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D.C. Transportation Engineers Face Tough Choices, Testy Commuters

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D.C. traffic engineers had to alter changes they made to lanes on Wisconsin Avenue in Glover Park after a legislator complained and drivers started making unexpected—and unsafe—moves in response.
D.C. traffic engineers had to alter changes they made to lanes on Wisconsin Avenue in Glover Park after a legislator complained and drivers started making unexpected—and unsafe—moves in response.

Roads and bridges need to be fixed, sometimes entirely replaced. Traffic has to be managed. And commuters have to be kept satisfied. In a city whose population has eclipsed 600,000 and is growing—as transportation demand places ever more pressure on aging infrastructure—engineers at the District Department of Transportation face tough choices that often leave some commuters pleased while angering others.

DDOT’s version of the Wisconsin Avenue story
As WAMU 88.5 reported in June, DDOT reversed changes that were made to Wisconsin Avenue NW north of the Calvert Street intersection in Glover Park. The agency had turned a six-lane, north-south avenue (three lanes in each direction) into a four-lane road with a center turning lane. After years of planning and design work, DDOT made the change to slow down traffic to improve pedestrian safety. But just six months later DDOT put the old lane configuration back into place.

D.C. Council member Jack Evans (D-Ward 2) had complained the loss of a travel lane in each direction left him stuck in traffic backups on Wisconsin Avenue as he traveled through Glover Park. While DDOT acknowledges it received complaints from Evans and his constituents, the agency said it restored the original traffic pattern because the new one produced an unintended and dangerous problem.

“The slowness wasn’t the problem. It was just that as people saw the level of service reduced they started doing what we consider dangerous moves,” said James Cheeks, DDOT’s chief traffic engineer. “The most dangerous one was people driving the center turn lane all the way down the roadway because of the delay. They just got mad. But if you got someone coming in one direction and then someone coming in the other direction, now we got a problem.”

Turning lane not a travel lane
The reaction of impatient drivers to the new lane configuration served as a reminder that although DDOT’s top engineers may study a traffic fix for months or years, they cannot be sure it will work until they see the change in action. At Wisconsin Avenue, the supposed solution created a new problem while failing to stop speeding.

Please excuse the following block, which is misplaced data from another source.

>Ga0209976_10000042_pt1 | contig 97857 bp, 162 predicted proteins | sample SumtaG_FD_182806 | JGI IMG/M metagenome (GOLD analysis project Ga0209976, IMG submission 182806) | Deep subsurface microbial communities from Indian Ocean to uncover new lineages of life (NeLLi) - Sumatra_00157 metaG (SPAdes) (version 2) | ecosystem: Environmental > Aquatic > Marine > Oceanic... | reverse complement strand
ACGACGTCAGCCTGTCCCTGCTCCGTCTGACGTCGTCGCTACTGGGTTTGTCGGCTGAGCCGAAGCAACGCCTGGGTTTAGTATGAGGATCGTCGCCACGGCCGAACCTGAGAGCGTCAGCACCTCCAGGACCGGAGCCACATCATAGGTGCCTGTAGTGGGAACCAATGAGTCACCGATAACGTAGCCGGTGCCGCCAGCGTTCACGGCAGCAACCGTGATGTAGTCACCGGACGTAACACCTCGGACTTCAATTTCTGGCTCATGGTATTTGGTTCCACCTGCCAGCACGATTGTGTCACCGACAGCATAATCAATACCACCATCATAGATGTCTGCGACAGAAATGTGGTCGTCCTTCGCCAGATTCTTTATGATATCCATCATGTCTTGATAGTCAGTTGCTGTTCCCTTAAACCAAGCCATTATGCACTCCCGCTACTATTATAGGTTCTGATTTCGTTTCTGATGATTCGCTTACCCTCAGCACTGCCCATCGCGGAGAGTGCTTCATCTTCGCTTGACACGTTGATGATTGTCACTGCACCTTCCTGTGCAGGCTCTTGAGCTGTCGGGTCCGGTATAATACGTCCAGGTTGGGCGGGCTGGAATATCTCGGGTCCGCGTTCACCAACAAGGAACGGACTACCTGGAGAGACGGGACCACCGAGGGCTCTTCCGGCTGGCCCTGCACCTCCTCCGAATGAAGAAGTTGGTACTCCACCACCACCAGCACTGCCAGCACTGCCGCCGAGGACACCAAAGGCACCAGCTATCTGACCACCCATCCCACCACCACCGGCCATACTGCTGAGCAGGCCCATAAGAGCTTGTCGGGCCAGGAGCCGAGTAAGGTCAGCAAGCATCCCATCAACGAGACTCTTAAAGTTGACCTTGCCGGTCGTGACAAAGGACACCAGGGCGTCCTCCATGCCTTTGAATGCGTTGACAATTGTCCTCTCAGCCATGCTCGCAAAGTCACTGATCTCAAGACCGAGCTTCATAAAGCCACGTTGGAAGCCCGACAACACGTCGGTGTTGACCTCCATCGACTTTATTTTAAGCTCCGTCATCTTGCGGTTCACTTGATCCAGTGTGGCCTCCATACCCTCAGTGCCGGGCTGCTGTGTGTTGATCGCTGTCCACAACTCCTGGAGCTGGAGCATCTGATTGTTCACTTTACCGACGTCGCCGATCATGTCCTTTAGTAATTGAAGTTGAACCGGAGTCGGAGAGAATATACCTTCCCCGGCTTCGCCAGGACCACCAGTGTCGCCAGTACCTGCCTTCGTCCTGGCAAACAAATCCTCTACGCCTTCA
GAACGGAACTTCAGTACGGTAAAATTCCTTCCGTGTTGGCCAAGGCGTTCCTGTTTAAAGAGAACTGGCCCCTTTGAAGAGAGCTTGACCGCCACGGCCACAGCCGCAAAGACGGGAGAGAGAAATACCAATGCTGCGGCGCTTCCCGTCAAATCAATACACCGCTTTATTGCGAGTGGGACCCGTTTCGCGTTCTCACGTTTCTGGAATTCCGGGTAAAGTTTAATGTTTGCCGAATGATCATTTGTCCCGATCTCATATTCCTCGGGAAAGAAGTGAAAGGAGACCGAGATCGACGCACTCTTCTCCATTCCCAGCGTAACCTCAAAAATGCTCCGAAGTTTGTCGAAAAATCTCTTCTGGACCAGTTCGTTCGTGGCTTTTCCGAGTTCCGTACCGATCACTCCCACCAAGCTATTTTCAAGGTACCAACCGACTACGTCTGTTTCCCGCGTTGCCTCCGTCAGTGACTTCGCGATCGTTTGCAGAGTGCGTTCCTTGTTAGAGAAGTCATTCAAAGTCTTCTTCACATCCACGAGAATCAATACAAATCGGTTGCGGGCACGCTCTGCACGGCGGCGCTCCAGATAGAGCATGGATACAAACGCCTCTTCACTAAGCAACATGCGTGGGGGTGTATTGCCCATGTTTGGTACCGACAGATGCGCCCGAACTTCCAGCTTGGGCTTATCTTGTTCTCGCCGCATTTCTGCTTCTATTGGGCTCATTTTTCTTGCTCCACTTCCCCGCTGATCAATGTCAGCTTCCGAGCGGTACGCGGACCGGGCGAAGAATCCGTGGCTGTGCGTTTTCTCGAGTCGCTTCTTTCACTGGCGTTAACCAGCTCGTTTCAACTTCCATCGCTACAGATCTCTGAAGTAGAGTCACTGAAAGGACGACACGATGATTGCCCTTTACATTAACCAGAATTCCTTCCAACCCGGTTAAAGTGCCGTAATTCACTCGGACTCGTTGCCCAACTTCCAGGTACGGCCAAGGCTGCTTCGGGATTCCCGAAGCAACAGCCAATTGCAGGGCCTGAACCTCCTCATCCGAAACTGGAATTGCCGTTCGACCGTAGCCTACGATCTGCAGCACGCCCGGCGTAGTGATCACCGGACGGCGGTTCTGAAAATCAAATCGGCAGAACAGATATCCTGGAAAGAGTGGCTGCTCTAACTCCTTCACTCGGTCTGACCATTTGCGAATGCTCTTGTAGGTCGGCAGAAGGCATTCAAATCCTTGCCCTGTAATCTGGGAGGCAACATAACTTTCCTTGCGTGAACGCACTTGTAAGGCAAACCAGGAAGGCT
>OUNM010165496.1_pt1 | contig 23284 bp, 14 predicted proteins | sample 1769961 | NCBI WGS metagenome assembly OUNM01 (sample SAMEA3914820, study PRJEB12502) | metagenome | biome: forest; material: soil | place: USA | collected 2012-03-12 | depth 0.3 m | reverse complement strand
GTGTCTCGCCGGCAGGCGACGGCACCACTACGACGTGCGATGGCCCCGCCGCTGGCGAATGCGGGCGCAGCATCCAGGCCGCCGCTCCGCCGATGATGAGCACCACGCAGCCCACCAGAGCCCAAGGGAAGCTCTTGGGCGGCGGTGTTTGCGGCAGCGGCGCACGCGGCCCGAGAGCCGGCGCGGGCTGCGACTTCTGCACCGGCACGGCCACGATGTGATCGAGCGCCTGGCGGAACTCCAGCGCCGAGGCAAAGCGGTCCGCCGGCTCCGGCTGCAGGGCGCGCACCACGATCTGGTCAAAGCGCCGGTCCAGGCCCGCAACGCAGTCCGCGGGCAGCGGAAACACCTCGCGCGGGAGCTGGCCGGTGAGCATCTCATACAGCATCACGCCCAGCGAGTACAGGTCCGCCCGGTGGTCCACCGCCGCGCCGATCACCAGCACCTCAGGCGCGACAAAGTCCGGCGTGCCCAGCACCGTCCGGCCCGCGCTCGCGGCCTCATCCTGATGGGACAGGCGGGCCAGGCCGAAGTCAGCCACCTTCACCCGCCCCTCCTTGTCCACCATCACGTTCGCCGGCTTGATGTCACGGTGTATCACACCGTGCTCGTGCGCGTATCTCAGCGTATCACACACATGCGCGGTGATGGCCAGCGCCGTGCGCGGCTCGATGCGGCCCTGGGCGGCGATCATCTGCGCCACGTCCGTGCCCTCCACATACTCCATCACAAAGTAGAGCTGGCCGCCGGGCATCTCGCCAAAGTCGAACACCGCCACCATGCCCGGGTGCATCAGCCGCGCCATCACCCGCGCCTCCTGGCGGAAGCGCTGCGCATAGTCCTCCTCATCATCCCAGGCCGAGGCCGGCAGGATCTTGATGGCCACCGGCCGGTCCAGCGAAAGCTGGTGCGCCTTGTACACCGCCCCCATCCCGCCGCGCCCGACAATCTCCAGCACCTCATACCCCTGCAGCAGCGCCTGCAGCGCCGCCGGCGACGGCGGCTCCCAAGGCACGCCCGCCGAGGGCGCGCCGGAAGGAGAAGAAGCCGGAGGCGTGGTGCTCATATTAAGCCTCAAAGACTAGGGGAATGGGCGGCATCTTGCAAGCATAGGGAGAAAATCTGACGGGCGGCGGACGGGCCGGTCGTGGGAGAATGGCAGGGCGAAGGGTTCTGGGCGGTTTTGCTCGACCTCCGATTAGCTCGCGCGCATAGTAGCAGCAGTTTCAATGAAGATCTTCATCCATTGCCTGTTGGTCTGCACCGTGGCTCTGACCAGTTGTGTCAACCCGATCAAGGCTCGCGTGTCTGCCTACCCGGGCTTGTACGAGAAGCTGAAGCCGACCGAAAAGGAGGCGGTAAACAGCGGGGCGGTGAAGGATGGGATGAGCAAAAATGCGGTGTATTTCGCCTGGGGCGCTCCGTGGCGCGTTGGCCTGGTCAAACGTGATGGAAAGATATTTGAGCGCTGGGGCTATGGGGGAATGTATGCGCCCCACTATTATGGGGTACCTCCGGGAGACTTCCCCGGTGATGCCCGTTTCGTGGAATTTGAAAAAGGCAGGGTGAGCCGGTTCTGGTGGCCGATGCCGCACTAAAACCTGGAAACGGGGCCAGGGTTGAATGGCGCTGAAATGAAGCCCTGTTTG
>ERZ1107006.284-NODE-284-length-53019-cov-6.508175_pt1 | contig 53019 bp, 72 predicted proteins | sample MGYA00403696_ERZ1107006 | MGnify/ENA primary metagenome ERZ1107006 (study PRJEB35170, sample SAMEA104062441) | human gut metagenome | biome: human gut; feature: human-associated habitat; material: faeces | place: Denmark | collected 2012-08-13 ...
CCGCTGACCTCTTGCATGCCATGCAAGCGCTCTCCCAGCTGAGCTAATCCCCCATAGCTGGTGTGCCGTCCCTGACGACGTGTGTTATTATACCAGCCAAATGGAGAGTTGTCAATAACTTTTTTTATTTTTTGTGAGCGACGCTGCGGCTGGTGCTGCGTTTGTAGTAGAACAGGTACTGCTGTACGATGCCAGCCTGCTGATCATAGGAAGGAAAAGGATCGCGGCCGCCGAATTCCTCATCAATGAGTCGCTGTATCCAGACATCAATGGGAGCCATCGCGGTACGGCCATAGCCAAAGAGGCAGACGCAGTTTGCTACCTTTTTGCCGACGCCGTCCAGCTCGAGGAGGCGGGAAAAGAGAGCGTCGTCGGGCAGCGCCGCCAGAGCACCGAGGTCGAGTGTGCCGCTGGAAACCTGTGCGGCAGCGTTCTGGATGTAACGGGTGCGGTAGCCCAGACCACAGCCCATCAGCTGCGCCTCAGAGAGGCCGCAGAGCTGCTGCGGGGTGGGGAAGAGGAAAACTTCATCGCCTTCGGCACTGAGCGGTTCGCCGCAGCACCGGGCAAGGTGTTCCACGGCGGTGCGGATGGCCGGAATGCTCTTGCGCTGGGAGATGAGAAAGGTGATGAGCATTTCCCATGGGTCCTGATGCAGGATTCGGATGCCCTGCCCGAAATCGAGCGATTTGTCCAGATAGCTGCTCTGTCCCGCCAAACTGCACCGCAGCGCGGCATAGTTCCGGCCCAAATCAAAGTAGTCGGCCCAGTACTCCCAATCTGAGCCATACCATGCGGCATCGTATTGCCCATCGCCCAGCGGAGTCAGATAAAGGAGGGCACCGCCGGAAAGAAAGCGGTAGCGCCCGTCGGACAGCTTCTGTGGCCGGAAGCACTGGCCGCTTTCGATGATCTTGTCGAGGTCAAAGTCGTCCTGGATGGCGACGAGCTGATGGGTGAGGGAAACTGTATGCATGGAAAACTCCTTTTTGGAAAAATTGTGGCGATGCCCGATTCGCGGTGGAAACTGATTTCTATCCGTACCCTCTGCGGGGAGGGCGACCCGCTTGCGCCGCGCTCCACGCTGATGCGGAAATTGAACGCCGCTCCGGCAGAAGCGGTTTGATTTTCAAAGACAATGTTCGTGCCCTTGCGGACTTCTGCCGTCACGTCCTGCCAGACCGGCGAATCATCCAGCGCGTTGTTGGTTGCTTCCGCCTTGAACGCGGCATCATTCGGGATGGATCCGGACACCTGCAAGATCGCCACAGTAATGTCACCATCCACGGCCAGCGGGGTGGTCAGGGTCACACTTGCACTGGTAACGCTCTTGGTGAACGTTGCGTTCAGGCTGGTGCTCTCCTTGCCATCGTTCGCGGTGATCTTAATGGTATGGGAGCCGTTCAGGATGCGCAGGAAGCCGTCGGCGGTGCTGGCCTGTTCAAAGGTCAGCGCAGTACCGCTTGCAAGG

“We are constantly reviewing things that you probably don’t see when we are out here late at night and early in the morning. We still see those things happen. Speeding is still a problem. It hasn’t gone away,” Cheeks said.

Cheeks said DDOT’s original design called for installing a permanent median down Wisconsin Avenue, but the community protested, preferring pavement markings and the center turn lane instead. As it turned out, a hard median would have prevented drivers from passing backed up traffic on the left. So now Glover Park residents are unhappy that all the traffic calming measures are gone while motorists who use Wisconsin Avenue as a pass-through are pleased again.

DDOT is not abandoning this stretch of Wisconsin Avenue, though. Cheeks said MPD has been asked to step up enforcement of the speed limit and changes are being made to help pedestrians cross Wisconsin Avenue at mid-block crosswalks and bus stops.

A bridge too old
Built in 1954, the bridge on 16th Street NW over Military Road is reaching the end of its lifespan. More than 30,000 vehicles use the bridge every day on one of the busiest north-south routes into and out of the District.

Replacing the bridge is a no-brainer. In fact, it is a DDOT priority. However, the tough part of this future project will be dealing with potentially extensive traffic backups while construction takes place.

“This is approaching critical condition,” said DDOT engineer Paul Hoffman of the deteriorating span. The bridge is in jeopardy of being load rated, meaning vehicles exceeding a certain weight will be banned from crossing it, including Metro’s S line buses. Hoffman hopes the bridge does not have to be downgraded before replacement construction begins.

“This is painful while it is under construction to the driver. After construction it should just return right to the same operations it has now,” Hoffman said. “The components that will come to the site will basically be legos that lock together and they will actually use a self-propelled mobile transporter to lift the final super structure into place half at a time.”

That feat of engineering may be easier than finding alternate routes when lanes are shut down for the construction job. Because the 16th Street bridge is adjacent to Rock Creek Park, there is no immediate north-south alternative to the west. To the east, the closest such road is Georgia Avenue, about half a mile away.

“Anytime you have a project like this it is good to be out here at the front end of it to let people hear that there will be delays on this road,” Hoffman said.

Replacing the bridge is expected to take about 100 days, but there is no timetable for the start of construction. DDOT has not even awarded a contract yet as the bidding process has to be restarted.


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